Main Highlights:

  • Motherboard/Vice released an explosive piece yesterday regarding Facebook’s practices, which will raise new worries about the internet giant’s noncompliance with European privacy standards.
  • The article is based on a leaked internal document written last year by privacy engineers on the company’s Ad and Business product teams.
  • Meta’s text contains a lot of unclear internal business abbreviations/acronyms.

Yesterday, Motherboard/Vice published an explosive article on Facebook’s operations that raised new concerns about the tech giant’s lack of compliance with European privacy rules. The story is based on a leaked internal paper prepared by privacy engineers on the company’s Ad and Business product teams last year.

The paper, headed “ABP Privacy Infrastructure, Long Range Investments [A/C Priv],” purports to depict engineers at the now-defunct software behemoth Meta scratching their heads over the dreadful task at hand: Attempting to bring Facebook’s data-ingesting advertising business into compliance with a “tsunami” of global privacy regulations that require the company to understand how user data flows through its systems to apply policies that control what happens to people’s information and perform essential functions such as reflecting people’s privacy preferences. Therefore, the next time Sheryl Sandberg mentions Meta’s “regulatory headwinds,” here is the contextual flesh to glue onto those euphemism bones.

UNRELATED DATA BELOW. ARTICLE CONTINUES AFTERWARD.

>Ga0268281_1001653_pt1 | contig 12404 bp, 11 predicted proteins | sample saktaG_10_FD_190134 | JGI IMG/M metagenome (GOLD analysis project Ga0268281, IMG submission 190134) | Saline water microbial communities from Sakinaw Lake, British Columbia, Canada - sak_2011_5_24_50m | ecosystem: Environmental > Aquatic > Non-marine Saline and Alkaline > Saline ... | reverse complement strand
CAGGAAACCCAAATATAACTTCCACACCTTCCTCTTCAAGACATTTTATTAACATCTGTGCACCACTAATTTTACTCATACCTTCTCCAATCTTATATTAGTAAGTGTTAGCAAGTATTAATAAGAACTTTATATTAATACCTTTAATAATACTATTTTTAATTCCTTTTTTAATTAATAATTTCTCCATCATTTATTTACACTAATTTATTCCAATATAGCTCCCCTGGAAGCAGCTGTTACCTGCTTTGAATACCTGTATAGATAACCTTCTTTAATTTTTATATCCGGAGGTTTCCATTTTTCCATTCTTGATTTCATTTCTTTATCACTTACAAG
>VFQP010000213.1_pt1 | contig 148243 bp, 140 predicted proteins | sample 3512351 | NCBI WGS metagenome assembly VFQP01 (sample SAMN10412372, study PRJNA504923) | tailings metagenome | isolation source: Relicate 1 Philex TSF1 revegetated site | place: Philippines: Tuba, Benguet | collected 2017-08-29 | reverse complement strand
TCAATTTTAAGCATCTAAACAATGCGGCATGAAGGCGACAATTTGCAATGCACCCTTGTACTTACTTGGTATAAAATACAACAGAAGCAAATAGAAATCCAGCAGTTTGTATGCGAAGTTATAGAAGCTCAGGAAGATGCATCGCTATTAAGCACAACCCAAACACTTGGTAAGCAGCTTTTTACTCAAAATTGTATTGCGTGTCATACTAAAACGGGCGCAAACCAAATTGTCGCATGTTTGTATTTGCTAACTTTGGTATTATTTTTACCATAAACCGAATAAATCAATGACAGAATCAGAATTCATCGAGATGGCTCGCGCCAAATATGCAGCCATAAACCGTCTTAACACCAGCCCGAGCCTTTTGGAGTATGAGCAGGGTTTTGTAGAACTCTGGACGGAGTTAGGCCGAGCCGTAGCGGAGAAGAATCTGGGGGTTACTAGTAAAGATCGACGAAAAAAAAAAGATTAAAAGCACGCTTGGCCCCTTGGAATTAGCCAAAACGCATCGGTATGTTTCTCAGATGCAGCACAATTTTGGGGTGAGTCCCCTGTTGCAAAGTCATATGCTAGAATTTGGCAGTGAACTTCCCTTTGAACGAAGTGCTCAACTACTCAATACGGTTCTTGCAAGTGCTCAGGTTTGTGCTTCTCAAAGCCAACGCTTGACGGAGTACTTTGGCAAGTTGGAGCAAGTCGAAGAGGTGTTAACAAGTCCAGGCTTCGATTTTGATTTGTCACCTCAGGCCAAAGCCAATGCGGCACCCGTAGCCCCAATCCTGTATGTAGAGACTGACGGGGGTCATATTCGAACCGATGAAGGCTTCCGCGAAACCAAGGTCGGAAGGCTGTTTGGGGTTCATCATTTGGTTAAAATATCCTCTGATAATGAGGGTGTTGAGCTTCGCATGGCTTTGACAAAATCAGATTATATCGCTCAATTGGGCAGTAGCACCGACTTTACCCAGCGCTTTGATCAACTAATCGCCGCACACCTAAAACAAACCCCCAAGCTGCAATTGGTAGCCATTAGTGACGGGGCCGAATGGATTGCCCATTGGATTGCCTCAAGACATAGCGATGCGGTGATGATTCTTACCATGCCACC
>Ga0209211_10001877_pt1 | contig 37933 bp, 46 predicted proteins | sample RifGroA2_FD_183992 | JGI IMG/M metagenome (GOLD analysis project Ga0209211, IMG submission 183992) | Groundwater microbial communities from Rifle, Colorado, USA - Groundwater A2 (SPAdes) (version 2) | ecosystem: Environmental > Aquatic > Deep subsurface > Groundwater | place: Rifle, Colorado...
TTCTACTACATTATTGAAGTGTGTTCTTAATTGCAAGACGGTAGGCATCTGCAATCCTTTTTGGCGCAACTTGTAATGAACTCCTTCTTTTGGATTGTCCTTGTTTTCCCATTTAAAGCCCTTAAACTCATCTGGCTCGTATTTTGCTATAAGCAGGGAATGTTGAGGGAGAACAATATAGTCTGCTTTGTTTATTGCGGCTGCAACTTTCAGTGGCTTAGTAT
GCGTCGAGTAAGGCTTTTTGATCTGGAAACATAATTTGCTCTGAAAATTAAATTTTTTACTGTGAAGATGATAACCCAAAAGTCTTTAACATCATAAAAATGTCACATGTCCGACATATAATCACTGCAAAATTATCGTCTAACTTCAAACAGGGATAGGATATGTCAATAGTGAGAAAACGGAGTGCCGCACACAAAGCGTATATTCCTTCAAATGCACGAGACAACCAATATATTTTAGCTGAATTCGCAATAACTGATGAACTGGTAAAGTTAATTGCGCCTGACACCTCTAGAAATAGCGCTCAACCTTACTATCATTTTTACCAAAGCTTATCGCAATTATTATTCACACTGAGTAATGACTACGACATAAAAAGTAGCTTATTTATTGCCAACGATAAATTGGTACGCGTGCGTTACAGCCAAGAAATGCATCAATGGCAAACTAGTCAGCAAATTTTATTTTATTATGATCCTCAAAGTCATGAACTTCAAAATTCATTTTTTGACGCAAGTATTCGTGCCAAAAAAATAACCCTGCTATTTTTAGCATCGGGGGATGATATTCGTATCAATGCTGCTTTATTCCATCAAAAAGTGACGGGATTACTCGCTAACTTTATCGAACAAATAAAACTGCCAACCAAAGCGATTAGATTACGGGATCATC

Meta’s text has several internal business abbreviations/acronyms with ambiguous literal interpretations. If you have time and patience to wade through 15 pages of text and graphs accompanied by colorful analogies, you’ll find that Meta has structured its advertising system to be very far from complying with the requirements of the Digital Advertising Alliance (DAA) with laws like Europe’s General Data Protection Regulation (GDPR), which Neither do Meta’s engineers appear confident in their ability to change the mess and ensure timely compliance with a slew of other pending worldwide standards, according to the paper.